There are several types of risks associated with bonds: credit risk, interest rate risk, and market risk. Due to their low-risk nature, corporate bonds in Malaysia bring lower returns. In addition to that, many of them have to be bought over the counter.
Pros: relatively stable profit from large trusted companies, high liquidity.
Cons: low returns, credit risk, interest rate risk, and market risk.
Individual investors receive access to professionally managed portfolios of equities, bonds, and other securities through mutual funds and thereby share proportionally in the fund’s gains and losses. As part of the expense ratio, investors pay a management fee, which is then used to pay a professional portfolio manager responsible for buying and selling stocks, bonds, and other securities. Dividends and other income goes to the fund and is then reinvested into additional financial instruments. Most mutual funds apply rigorous diversification measures to reduce the risks associated with investing. Some funds own up to one thousand stock positions in various industries.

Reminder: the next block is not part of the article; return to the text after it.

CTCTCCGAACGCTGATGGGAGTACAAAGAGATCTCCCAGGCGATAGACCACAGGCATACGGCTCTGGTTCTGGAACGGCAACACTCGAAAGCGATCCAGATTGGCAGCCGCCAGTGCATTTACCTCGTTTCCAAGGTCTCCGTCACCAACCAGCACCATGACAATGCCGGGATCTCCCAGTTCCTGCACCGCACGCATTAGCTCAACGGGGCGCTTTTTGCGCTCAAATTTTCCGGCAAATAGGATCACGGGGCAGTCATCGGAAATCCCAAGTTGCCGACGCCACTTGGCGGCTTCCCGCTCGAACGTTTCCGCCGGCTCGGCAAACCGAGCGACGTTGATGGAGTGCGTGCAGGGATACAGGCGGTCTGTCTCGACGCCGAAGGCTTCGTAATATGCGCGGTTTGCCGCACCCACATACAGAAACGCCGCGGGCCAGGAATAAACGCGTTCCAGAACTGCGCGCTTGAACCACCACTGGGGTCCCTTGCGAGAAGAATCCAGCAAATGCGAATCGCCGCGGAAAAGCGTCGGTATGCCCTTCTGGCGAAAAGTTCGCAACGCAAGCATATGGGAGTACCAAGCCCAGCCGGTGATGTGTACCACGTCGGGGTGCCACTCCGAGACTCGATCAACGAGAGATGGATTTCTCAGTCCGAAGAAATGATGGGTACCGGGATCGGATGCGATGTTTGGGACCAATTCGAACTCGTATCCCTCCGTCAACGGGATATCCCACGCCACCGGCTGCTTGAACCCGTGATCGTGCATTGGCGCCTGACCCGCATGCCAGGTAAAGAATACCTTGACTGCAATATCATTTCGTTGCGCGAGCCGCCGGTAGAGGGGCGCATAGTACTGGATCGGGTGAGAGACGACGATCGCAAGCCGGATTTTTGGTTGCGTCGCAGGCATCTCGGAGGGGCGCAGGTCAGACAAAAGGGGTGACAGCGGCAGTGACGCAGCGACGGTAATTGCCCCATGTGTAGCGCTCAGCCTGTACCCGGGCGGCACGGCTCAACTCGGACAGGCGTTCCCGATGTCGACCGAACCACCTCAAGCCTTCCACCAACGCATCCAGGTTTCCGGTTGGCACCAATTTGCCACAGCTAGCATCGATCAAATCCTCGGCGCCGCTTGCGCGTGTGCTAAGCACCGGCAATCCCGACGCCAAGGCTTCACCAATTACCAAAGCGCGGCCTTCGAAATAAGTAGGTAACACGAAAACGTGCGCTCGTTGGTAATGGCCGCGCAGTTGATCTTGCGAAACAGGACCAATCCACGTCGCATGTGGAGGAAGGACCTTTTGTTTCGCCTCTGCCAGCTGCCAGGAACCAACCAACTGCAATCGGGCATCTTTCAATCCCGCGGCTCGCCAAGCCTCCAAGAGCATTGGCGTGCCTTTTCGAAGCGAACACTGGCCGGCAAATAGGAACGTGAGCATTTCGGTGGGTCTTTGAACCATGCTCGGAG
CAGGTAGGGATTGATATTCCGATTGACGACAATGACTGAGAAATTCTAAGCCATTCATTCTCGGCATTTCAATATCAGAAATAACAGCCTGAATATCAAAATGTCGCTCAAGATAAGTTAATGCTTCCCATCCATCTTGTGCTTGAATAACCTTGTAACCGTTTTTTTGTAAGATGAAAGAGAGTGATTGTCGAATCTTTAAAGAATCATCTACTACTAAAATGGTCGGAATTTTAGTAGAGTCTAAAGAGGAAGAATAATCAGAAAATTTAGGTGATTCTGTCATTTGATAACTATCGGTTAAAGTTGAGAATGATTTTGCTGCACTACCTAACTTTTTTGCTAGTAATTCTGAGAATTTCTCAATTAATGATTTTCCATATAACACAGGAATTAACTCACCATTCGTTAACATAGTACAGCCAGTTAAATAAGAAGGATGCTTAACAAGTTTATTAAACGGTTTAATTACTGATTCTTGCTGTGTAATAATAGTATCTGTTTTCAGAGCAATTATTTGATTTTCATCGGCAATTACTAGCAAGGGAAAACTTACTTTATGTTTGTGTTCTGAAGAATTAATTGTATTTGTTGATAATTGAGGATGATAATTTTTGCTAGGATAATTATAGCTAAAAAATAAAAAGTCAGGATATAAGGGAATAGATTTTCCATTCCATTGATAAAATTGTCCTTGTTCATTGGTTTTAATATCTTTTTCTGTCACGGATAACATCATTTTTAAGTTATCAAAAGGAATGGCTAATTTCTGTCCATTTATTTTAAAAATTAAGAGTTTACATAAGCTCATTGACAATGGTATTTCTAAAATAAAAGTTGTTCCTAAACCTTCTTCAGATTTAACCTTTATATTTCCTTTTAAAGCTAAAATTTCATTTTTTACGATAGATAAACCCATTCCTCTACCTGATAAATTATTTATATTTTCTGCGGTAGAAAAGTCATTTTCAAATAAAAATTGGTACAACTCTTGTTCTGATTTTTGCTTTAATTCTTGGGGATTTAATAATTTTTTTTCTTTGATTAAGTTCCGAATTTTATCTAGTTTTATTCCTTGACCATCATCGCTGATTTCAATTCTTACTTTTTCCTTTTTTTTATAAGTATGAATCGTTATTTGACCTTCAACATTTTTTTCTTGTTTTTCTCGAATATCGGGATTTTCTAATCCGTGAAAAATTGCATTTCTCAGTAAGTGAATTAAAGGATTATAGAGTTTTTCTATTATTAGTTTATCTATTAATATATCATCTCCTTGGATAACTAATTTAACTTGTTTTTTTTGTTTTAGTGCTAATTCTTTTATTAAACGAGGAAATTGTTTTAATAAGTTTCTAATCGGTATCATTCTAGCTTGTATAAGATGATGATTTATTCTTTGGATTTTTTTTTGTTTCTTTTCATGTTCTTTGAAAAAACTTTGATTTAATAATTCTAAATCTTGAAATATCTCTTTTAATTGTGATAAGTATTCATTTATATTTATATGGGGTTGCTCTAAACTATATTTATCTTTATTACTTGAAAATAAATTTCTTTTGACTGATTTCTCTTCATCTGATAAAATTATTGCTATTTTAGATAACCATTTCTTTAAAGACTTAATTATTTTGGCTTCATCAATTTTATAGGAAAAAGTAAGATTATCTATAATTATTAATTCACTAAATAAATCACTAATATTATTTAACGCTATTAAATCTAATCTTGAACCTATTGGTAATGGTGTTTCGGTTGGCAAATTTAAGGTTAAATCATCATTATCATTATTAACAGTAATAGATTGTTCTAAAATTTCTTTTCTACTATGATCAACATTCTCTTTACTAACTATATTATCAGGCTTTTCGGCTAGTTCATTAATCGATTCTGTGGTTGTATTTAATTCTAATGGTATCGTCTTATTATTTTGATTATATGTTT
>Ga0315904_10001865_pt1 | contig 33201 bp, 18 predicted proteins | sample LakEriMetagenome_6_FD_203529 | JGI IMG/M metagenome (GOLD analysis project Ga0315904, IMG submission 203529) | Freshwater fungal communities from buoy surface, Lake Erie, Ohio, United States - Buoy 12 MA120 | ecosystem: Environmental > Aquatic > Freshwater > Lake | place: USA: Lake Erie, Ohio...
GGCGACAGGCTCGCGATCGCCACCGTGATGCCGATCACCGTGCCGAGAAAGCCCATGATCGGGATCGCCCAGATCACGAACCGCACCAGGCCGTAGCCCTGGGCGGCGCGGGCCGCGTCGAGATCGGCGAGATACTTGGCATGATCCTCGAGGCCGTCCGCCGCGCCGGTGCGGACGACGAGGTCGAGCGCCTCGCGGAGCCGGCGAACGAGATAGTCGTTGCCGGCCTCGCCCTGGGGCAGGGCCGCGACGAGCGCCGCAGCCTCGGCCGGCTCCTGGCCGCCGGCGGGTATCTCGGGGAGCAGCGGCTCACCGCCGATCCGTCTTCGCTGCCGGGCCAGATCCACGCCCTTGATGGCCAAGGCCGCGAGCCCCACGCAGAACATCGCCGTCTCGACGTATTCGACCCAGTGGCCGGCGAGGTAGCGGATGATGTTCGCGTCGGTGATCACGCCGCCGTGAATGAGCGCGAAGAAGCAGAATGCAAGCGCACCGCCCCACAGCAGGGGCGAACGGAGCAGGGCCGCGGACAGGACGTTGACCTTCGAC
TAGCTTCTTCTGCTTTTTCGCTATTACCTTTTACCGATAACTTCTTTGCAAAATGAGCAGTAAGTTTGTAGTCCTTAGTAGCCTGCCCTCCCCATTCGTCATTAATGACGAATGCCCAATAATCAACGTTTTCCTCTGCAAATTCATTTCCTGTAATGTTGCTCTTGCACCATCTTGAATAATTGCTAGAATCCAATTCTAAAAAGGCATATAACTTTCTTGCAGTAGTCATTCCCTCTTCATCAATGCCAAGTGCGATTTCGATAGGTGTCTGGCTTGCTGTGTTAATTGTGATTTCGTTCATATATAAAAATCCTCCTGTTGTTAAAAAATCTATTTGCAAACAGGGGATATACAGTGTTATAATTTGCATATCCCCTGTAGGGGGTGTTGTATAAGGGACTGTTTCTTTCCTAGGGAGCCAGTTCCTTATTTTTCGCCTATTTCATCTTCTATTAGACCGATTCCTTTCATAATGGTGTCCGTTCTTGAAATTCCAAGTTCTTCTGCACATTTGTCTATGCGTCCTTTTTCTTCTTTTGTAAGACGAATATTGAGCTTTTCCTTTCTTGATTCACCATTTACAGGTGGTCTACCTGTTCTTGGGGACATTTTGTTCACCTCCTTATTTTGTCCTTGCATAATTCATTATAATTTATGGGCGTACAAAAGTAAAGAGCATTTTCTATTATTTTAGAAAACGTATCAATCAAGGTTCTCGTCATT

Some fund companies charge high expense ratios and sales charges. Management abuses are also quite common in mutual fund investing. Portfolio managers may abuse their authority and make ineffective decisions, which leads to public mutual fund investors losing their money.
Pros: portfolio managed by professionals, reduced risks, dividend reinvestment, favourable pricing.
Cons: high expense ratios, tax inefficiency, possible management abuses, sales charges.